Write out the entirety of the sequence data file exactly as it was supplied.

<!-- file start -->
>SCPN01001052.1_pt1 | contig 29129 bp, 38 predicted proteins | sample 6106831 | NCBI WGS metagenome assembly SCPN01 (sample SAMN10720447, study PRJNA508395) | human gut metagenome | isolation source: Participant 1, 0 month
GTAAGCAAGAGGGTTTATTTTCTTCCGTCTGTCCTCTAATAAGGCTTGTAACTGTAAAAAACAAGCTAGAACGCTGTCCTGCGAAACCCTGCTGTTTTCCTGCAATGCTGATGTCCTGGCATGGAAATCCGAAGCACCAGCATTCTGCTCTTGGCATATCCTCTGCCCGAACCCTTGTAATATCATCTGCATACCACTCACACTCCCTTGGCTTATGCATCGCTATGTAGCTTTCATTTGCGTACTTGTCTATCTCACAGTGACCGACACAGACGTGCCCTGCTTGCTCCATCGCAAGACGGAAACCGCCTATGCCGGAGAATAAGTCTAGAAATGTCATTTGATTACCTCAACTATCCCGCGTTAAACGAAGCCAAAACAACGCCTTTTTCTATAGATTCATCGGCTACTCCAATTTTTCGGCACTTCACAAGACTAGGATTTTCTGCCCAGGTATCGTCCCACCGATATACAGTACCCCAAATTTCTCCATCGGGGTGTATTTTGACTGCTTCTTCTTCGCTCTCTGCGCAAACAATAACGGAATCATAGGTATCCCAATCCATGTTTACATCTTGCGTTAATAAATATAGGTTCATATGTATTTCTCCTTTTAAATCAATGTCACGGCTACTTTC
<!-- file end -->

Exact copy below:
>SCPN01001052.1_pt1 | contig 29129 bp, 38 predicted proteins | sample 6106831 | NCBI WGS metagenome assembly SCPN01 (sample SAMN10720447, study PRJNA508395) | human gut metagenome | isolation source: Participant 1, 0 month
GTAAGCAAGAGGGTTTATTTTCTTCCGTCTGTCCTCTAATAAGGCTTGTAACTGTAAAAAACAAGCTAGAACGCTGTCCTGCGAAACCCTGCTGTTTTCCTGCAATGCTGATGTCCTGGCATGGAAATCCGAAGCACCAGCATTCTGCTCTTGGCATATCCTCTGCCCGAACCCTTGTAATATCATCTGCATACCACTCACACTCCCTTGGCTTATGCATCGCTATGTAGCTTTCATTTGCGTACTTGTCTATCTCACAGTGACCGACACAGACGTGCCCTGCTTGCTCCATCGCAAGACGGAAACCGCCTATGCCGGAGAATAAGTCTAGAAATGTCATTTGATTACCTCAACTATCCCGCGTTAAACGAAGCCAAAACAACGCCTTTTTCTATAGATTCATCGGCTACTCCAATTTTTCGGCACTTCACAAGACTAGGATTTTCTGCCCAGGTATCGTCCCACCGATATACAGTACCCCAAATTTCTCCATCGGGGTGTATTTTGACTGCTTCTTCTTCGCTCTCTGCGCAAACAATAACGGAATCATAGGTATCCCAATCCATGTTTACATCTTGCGTTAATAAATATAGGTTCATATGTATTTCTCCTTTTAAATCAATGTCACGGCTACTTTC